Life in Cyprus - July 2004

1st July:

The cicadas must have known it was July this morning. After a couple of days when they only sang at dawn and dusk, we now have a full choir chattering away all day. There are also an increased number of roaches managing to get into the house, although I'm methodically spraying Biokill indoors every month (every week in kitchen and bathroom) and a more potent Aroxil spray on the outside of the house and outer window-sills in the hope of deterring them. I haven't put poison in the drains for a couple of years now; I never did like using something quite so drastic, and as I can no longer find anywhere that sells it, I wonder if it's been outlawed by EU regulations.

We still seem to get two or three roaches appearing per week, mostly lying on their backs almost dead by the time I find them. I don't think that's any more than we had in the years when I used the drain poison. When we see a roach - dying or alive - we cover it with an empty large yogurt pot and wait for it to die. I don't know why they're so much more disgusting than any other insect, but even after all this time they seem absolutely vile. One good thing about the hotter weather, however, is that the mosquitoes die out!

Watermelons are huge and unbelievably cheap in the supermarkets at present (something like 6p per kg!) and other soft fruit is just starting to appear - early grapes, although they're rather bitter still, and some plums and peaches. These are all very seasonal in Cyprus so we make the most of them when they appear.

two cyprus frappesI'm enjoying large frappes after lunch, the Cyprus style iced coffee drinks which are so refreshing on a hot day.  Daniel has become quite expert at making them in the old-fashioned style using a large glass jar with a ild, shaking the coffee and ice cubes and water until they froth together.

14th July:

Summer is here with a vengeance now. It's fine when I'm sitting in the air conditioning, set to 28C which feels cool as it also removes the humidity, but distinctly hot in the rest of the house. I tend to get up early in the summer, about 6am, to do a bit of weeding and watering outside, but this morning even at that time the temp was 30C outside already! Usually it feels pleasantly breezy and about 25C that early, so I hope it's just a brief heatwave that won't last too long. I nearly melted walking to the bread shop just before lunch. I should think it was easily 40C in the sun.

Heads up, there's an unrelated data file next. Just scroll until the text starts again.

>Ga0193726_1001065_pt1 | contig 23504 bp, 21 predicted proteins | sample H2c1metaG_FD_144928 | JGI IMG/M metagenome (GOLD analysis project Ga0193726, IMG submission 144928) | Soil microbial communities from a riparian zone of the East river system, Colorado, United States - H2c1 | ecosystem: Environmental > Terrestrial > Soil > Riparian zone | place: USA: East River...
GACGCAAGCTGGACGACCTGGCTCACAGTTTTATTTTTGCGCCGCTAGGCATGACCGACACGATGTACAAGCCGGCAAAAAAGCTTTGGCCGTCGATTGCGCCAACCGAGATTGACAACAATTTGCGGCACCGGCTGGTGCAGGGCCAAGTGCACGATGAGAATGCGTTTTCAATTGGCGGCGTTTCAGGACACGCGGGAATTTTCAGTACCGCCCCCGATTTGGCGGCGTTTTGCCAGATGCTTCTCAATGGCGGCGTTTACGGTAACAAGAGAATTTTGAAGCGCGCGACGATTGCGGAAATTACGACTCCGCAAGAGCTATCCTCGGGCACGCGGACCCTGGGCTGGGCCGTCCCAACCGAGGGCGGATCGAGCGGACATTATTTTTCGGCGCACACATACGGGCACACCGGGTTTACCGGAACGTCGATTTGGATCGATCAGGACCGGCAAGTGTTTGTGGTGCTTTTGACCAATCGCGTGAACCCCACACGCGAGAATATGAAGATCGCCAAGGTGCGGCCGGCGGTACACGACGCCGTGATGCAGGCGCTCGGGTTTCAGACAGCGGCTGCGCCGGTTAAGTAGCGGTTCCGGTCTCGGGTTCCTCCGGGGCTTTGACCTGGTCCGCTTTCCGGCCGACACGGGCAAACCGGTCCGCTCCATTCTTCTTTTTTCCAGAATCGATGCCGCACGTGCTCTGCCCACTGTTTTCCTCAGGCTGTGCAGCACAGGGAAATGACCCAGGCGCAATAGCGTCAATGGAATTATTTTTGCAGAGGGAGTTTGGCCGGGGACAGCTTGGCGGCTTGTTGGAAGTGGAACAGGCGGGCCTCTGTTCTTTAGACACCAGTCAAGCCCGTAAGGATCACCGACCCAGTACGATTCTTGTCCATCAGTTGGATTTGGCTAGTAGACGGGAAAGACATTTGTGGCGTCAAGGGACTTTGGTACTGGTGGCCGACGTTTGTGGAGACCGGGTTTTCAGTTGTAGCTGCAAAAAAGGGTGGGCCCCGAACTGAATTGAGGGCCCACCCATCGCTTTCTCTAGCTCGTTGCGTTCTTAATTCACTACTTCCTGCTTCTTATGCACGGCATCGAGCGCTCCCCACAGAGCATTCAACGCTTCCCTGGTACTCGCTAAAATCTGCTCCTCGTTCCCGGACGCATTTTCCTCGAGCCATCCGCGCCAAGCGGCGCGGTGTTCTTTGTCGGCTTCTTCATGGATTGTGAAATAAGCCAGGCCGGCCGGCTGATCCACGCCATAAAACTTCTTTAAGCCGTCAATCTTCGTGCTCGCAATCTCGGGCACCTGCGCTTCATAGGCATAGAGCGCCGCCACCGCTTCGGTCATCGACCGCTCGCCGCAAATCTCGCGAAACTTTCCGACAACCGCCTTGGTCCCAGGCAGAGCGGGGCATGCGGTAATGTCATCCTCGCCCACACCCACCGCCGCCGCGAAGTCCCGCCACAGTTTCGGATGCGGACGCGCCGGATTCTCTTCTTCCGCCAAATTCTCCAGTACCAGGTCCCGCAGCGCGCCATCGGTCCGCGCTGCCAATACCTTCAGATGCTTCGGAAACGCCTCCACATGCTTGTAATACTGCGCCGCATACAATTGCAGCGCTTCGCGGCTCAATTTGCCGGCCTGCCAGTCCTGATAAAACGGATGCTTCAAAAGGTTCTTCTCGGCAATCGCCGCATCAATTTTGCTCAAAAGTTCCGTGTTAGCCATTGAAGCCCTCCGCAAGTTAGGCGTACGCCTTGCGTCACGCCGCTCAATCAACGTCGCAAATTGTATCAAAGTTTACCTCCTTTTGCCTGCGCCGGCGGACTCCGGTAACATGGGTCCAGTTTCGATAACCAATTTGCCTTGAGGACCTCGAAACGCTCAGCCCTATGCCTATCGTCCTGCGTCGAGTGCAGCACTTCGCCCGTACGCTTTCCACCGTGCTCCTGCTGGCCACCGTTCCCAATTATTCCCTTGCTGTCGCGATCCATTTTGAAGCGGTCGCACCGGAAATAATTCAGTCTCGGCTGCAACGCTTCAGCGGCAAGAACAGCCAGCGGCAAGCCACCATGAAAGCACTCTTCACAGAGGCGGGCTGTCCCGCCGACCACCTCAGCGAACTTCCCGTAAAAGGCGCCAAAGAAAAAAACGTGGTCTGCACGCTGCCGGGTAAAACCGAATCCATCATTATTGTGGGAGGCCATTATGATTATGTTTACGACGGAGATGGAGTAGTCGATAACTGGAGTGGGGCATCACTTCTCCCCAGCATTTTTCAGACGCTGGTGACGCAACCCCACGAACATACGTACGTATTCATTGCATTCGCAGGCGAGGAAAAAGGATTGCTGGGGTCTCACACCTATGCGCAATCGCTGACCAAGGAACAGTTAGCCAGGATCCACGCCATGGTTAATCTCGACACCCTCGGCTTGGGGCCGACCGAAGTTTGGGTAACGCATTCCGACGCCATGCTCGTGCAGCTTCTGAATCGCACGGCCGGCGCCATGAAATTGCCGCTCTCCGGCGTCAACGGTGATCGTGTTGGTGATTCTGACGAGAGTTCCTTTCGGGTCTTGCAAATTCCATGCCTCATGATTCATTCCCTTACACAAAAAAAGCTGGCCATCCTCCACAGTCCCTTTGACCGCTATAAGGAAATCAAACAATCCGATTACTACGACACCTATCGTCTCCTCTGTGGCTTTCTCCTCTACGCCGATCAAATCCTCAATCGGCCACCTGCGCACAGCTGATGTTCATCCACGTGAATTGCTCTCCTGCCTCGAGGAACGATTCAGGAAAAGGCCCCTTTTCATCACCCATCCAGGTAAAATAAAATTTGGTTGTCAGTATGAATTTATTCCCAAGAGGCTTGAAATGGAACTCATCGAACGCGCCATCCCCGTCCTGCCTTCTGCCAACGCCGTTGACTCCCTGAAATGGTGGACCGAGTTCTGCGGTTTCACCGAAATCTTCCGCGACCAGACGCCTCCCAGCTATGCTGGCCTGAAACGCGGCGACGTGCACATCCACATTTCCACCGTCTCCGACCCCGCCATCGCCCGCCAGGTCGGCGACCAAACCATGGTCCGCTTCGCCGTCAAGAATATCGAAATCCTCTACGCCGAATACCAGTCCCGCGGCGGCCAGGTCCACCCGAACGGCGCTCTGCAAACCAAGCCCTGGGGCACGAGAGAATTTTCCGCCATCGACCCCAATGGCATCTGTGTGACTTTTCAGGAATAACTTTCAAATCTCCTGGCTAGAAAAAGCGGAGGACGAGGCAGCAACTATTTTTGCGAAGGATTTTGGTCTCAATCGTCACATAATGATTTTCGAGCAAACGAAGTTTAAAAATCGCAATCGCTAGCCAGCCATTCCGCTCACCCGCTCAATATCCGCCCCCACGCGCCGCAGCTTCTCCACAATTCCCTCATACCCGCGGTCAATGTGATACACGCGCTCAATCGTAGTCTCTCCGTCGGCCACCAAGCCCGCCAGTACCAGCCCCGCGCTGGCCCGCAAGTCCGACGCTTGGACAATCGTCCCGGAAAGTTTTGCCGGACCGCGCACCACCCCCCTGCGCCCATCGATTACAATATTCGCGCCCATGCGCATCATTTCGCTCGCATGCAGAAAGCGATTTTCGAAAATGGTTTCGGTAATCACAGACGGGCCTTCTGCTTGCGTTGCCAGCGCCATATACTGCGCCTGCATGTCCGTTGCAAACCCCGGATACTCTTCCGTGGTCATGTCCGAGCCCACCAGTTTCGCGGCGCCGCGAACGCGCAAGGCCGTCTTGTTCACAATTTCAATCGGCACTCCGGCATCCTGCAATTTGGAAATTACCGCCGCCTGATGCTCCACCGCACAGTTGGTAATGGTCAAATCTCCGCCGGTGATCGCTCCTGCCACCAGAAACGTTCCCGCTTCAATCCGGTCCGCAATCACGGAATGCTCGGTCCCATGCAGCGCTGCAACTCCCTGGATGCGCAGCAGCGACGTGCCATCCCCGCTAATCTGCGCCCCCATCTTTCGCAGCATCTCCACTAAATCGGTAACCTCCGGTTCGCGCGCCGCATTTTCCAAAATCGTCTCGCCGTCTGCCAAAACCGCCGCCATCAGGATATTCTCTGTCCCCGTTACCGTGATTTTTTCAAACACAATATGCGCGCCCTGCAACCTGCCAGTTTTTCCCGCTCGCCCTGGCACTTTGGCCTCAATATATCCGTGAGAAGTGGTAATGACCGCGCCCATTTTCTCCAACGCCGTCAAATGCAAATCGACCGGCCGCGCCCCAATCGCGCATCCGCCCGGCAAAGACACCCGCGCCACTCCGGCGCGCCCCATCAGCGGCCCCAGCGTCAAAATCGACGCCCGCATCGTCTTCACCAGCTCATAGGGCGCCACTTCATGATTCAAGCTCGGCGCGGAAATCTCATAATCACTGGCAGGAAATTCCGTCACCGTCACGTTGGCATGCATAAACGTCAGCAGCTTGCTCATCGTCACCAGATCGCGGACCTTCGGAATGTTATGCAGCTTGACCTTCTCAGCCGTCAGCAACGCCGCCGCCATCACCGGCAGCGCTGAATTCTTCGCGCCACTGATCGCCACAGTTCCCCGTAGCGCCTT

red flowers in our front yardMost of my bedding plants have died out since the weather became hotter, but some of the antirrhinums look as if they will last another year, and to my surprise one flower bed in the front garden has petunias which are still going strong. I'm not quite sure why they have survived whereas the ones in another bed about a metre away have died away. Having got this far I wonder if they'll last another season entirely.

At the end of June the boys went camping with the youth group for a long weekend, up in the mountains; I gather that went very well. They came back quite tired, although Daniel said he'd had a reasonable amount of sleep - just as well, since he (ie Dan) was only home for eight hours, since the town band flew to to the Czech Republic that night! There was a European festival in the town of Cheb, and as they're the only wind band in Cyprus they were invited. I gather it went fairly well, although it was highly disorganised and in the end they only really played in one proper concert, plus some combined efforts at playing the EU anthem.

They didn't cater for vegetarians at all, and didn't even have much fruit or vegetables, so most days Dan ended up eating rice for his main courses and not much else! However he bought some ketchup to make it slightly more tasty, and he said there were lots of stodgy puddings which were OK though a bit school-dinner-ish.

30th July:

I'm not sure where the time has gone this month. I don't seem to have done anything very productive, really. I've read a lot of books, done some writing, read and responded to a load of email. I've also started making some juggling balls for Daniel, who is probably going to be teaching a small group to juggle in the Autumn. We couldn't find any supplies of juggling equipment here in Cyprus, and importing from the UK would have worked out quite expensive.

So I did some research and discovered this site which has some printable patterns to download, and this site which has detailed and extremely helpful instructions! So far I've just done some experimenting - mostly round balls, in various types of scrap material, but it was quite fun making both a tetrahedron and a cube. Daniel mainly wants round ones for his classes, at least six per student as they'll need a set to take home to practise, and another set to have in the class, since he's pretty sure they'll forget to bring them!

Our sewing machine, although highly unorthodox (thus a 'Protestant' sewing machine, as a friend suggested!) seems to work very well making these things, and my only slight concern was the stuffing. The instructions said that millett was the best thing to use, and I easily found millet in the pet-food section of our supermarket, at only 48c per kilogram. However in this country where insects seem to find anything remotely edible, I'm a bit worried that the juggling balls may become infested with ants. We've been spraying the material with biokill but don't want to drench them or the millet might sprout!

The poor garden looks dry and brown. I give all the trees a good soaking with the hose once a week, but we decided that trying to water the 'lawn' area would take too long, and would be far too extravagant on water. Besides which it would mean that we'd have to use the lawnmower more often, and it's no fun in the hot weather.

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